For all intents and purposes, Baby Cart in Peril is the perfect Lone Wolf and Cub movie. The gorehounds in the audience will be pleased that the picture provides more stylized violence than ever, while cinesnobs can appreciate how the story plumbs thought-provoking thematic depths. With each mindset as passionate as the other, it goes without saying that a good deal of friction is experienced as the film does its thing. But although Baby Cart in Peril falls short of achieving cinematic nirvana, the entertainment it provides along the way is undeniable, a shining example of why this series ranks among the cream of the chambara crop.
For years, Ogami Itto (Tomisaburo Wakayama) has remained a force to be reckoned with. His skills with a blade unmatched, the former Shogunate executioner-turned-assassin for hire may have just met his match. As our story begins, Ogami is hired to take down Oyuki (Michie Azuma), a gifted swordswoman who’s deserted her clan and embarked on a killing spree. But en route to his latest assignment, Ogami ends up confronting his past, in the form disgraced ronin Gunbei (Yoichi Hayashi). It was Gunbei that challenged Ogami for the executioner’s spot all those years ago, with the latter’s subsequent victory being what sent the treacherous Yagyu clan into a vengeful rage. In no time, Ogami finds himself encountering scores of Yagyu soldiers on the road to Oyuki, unaware that there’s more to her story than meets the eye.
As bombastic and cheerfully exploitative as they are, there are a few issues the Lone Wolf and Cub pictures tend to pussyfoot around. Chief among these are recurring themes involving honor and what it means to be a samurai, which the series has addressed but always come just short of diving into. They’re interesting but still mainly treated as pit stops on the way to the slice-and-dice combat. Baby Cart in Peril is just about the same, what with Ogami Itto remaining as unflinchingly emotionless of a hero as he’s always been. Luckily, though, the subplots lend more weight to the production, allowing it to be just a tad more introspective than prior entries. The series continues a tradition of rounded female characters with Oyuki, whose bare, tattooed breasts are emblazoned across the screen in the film’s very first shot. It’s quite the memorable entrance, but the story gives her much more to do than just wait to fight Ogami, her back story tinged with just as much tragedy as her fated opponent’s.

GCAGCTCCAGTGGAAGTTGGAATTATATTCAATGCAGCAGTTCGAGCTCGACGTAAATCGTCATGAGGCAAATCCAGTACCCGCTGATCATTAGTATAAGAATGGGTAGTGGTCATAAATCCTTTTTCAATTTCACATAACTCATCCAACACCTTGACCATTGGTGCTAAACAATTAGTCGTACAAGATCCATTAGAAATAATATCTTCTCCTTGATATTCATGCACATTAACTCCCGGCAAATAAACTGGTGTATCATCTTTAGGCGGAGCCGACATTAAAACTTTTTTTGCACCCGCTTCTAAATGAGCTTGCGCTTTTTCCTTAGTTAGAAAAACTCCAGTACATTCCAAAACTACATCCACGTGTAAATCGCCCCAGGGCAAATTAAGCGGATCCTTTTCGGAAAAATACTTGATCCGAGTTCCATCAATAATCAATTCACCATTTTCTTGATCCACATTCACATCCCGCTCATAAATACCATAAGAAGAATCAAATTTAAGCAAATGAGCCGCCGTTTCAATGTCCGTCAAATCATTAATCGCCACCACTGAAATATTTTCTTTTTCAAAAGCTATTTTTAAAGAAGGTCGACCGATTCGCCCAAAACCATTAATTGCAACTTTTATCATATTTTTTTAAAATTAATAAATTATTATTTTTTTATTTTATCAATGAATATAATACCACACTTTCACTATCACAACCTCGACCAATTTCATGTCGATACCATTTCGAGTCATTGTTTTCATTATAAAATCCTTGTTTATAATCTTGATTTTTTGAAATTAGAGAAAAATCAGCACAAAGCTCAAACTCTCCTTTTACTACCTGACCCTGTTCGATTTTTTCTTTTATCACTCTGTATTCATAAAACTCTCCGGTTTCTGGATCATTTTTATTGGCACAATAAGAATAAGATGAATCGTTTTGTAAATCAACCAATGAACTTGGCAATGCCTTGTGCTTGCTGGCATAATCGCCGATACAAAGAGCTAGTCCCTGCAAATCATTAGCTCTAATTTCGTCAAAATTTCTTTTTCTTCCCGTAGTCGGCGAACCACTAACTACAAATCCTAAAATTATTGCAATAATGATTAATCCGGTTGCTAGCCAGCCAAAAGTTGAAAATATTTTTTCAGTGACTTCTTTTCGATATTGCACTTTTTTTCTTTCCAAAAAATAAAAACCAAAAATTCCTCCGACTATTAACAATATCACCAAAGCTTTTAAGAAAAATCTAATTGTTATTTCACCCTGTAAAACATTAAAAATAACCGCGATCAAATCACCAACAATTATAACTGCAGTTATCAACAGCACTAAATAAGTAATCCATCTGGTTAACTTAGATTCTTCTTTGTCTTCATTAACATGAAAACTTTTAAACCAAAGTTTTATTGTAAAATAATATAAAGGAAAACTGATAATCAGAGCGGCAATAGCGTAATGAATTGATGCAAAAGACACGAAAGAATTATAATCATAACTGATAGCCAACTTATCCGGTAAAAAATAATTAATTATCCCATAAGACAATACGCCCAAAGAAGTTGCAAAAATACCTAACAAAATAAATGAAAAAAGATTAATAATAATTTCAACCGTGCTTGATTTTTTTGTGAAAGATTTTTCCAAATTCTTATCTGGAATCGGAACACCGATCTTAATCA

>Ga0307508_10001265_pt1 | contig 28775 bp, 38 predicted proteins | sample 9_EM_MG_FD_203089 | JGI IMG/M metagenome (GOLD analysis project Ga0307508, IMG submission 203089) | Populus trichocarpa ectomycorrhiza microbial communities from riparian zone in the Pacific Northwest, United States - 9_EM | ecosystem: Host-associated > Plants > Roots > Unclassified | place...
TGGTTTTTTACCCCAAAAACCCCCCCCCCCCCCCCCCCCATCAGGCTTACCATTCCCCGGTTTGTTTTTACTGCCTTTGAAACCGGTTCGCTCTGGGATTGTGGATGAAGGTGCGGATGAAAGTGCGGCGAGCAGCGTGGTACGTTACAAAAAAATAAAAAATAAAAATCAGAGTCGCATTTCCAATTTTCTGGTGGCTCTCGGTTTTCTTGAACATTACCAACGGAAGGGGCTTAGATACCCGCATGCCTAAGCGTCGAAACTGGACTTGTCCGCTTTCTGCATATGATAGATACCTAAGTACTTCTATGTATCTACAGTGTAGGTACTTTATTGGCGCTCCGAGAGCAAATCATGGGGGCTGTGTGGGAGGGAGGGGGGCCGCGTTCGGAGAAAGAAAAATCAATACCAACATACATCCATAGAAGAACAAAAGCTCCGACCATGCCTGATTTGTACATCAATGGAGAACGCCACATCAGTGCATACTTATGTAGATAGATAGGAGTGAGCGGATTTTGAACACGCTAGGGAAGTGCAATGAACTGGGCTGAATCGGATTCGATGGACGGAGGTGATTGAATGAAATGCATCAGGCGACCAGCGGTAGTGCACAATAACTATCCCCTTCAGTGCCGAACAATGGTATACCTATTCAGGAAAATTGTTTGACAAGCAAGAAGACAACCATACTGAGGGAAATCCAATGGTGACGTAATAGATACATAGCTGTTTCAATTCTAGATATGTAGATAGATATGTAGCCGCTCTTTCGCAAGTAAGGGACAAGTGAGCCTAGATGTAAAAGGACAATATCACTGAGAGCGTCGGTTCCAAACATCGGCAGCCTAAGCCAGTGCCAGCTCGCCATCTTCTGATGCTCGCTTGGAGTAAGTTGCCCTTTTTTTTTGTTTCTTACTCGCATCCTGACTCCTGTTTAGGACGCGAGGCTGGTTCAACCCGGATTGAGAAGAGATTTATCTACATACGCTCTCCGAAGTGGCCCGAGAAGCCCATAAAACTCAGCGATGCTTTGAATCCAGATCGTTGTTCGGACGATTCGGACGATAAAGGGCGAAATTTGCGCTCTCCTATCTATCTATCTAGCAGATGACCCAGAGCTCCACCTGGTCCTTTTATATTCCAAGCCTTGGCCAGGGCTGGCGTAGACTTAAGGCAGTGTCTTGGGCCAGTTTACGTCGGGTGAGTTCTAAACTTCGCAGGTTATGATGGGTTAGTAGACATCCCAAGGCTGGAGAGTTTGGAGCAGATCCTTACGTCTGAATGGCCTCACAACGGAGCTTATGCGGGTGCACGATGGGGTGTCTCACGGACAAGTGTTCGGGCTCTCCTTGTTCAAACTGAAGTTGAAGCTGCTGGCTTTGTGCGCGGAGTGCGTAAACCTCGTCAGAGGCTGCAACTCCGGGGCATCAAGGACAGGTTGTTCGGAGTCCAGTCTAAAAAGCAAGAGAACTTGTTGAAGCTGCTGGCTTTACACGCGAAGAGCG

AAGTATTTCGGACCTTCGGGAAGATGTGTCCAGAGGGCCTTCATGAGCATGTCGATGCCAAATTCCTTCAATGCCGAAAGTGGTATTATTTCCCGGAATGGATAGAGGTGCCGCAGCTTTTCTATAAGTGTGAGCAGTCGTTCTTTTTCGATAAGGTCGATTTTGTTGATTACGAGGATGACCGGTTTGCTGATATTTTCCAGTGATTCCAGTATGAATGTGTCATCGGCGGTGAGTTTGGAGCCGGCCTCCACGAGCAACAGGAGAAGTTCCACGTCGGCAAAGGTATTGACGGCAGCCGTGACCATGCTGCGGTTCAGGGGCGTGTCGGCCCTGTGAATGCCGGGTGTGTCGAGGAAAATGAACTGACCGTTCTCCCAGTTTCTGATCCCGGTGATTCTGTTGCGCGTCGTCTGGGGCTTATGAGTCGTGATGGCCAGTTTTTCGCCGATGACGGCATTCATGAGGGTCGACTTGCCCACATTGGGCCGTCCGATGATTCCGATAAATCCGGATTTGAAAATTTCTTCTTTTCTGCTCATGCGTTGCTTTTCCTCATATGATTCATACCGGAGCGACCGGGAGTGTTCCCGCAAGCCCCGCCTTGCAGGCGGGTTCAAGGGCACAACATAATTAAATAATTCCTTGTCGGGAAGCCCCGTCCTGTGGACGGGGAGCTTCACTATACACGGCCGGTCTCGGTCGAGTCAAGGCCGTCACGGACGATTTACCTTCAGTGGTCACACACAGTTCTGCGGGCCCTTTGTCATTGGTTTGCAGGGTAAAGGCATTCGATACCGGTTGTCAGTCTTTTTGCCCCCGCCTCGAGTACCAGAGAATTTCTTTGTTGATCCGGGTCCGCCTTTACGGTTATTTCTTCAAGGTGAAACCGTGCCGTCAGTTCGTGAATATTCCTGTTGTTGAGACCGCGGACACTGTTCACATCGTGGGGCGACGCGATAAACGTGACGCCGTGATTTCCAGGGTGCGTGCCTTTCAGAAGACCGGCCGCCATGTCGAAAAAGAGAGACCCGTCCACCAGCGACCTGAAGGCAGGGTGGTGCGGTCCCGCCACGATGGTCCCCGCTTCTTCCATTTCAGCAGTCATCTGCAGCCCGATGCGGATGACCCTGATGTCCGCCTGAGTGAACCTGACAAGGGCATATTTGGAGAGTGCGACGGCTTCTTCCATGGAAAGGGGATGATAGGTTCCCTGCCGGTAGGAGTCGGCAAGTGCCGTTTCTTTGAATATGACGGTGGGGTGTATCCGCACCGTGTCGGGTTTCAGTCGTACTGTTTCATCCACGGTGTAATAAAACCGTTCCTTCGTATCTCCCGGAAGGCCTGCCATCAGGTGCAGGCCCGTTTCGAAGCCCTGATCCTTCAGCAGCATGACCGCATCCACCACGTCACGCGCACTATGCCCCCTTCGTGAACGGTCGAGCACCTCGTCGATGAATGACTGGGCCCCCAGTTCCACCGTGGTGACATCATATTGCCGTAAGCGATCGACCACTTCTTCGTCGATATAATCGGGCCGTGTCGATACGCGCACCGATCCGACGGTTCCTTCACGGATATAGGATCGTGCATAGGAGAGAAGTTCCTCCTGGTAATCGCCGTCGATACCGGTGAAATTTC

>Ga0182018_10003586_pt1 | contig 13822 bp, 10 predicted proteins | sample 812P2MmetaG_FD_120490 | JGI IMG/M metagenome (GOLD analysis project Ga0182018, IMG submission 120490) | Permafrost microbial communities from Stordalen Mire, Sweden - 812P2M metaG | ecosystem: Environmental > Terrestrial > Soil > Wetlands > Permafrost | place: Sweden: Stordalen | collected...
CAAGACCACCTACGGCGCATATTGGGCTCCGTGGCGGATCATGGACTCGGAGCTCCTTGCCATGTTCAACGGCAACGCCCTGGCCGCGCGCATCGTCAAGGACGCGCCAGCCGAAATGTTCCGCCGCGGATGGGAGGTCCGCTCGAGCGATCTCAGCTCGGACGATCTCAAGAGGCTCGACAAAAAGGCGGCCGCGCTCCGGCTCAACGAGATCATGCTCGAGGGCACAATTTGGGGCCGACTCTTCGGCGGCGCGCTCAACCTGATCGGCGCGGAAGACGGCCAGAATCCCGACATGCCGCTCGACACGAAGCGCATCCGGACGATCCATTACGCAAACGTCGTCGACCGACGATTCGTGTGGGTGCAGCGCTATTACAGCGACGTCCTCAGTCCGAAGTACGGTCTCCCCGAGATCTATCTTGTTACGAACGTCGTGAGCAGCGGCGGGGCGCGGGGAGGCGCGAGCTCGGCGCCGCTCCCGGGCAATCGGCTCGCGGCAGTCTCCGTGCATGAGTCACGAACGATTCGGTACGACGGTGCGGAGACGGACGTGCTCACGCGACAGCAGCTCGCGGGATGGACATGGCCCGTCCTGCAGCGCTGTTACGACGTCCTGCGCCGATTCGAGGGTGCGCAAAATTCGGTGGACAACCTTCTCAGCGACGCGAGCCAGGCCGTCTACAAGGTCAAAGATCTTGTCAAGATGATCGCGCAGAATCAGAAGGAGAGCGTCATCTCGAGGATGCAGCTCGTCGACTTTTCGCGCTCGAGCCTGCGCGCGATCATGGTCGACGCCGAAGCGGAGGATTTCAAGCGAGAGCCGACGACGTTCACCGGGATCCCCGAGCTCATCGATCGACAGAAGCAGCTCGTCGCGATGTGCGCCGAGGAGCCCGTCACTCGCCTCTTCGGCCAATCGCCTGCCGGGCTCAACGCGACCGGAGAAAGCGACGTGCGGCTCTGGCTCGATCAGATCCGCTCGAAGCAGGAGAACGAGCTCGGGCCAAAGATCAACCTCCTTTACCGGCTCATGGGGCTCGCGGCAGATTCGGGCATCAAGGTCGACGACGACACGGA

Then we have Gunbei, whose screen time is scant but whose presence in the story remains pretty compelling. Far from a one-dimensional villain (or even a real bad guy at all, since he’s only in a handful of scenes), Gunbei personifies the Bushido code’s darker side. The film comes to reveal why the Yagyu boys have such a beef with Ogami to begin with, in a sequence that doesn’t excuse their reactions but still resonates and provides them with a better motivation than just because. I’m grateful for director Buichi Saito (taking over for Kenji Misumi) scattering dramatic nuggets like these throughout the picture, even if they are a bit hurriedly swept away by the ferocious swordplay. With that in mind, Baby Cart in Peril is a treat to watch for the action alone, which consists of one blood-spattered encounter after another. It’d be a shame to spoil the highlights, but let’s just say that Ogami once again faces impossible odds, squaring off against dozens of Yagyu clansmen in a labyrinthine maze for the film’s riveting climax. Even after four movies, you never get tired of seeing this series serve up a pile of severed limbs on a silver platter.
Baby Cart in Peril came so close to marrying brains and brawn, it’s a shame the picture didn’t get to finish its final vows. Still, I don’t think many chambara fans will walk away disappointed, for whatever its flaws may be, the film is as big, boisterous, and bloody as its fellow franchise brethren. If you’re as much of a stalwart samurai buff as I am, then Baby Cart in Peril is just what the daimyo ordered.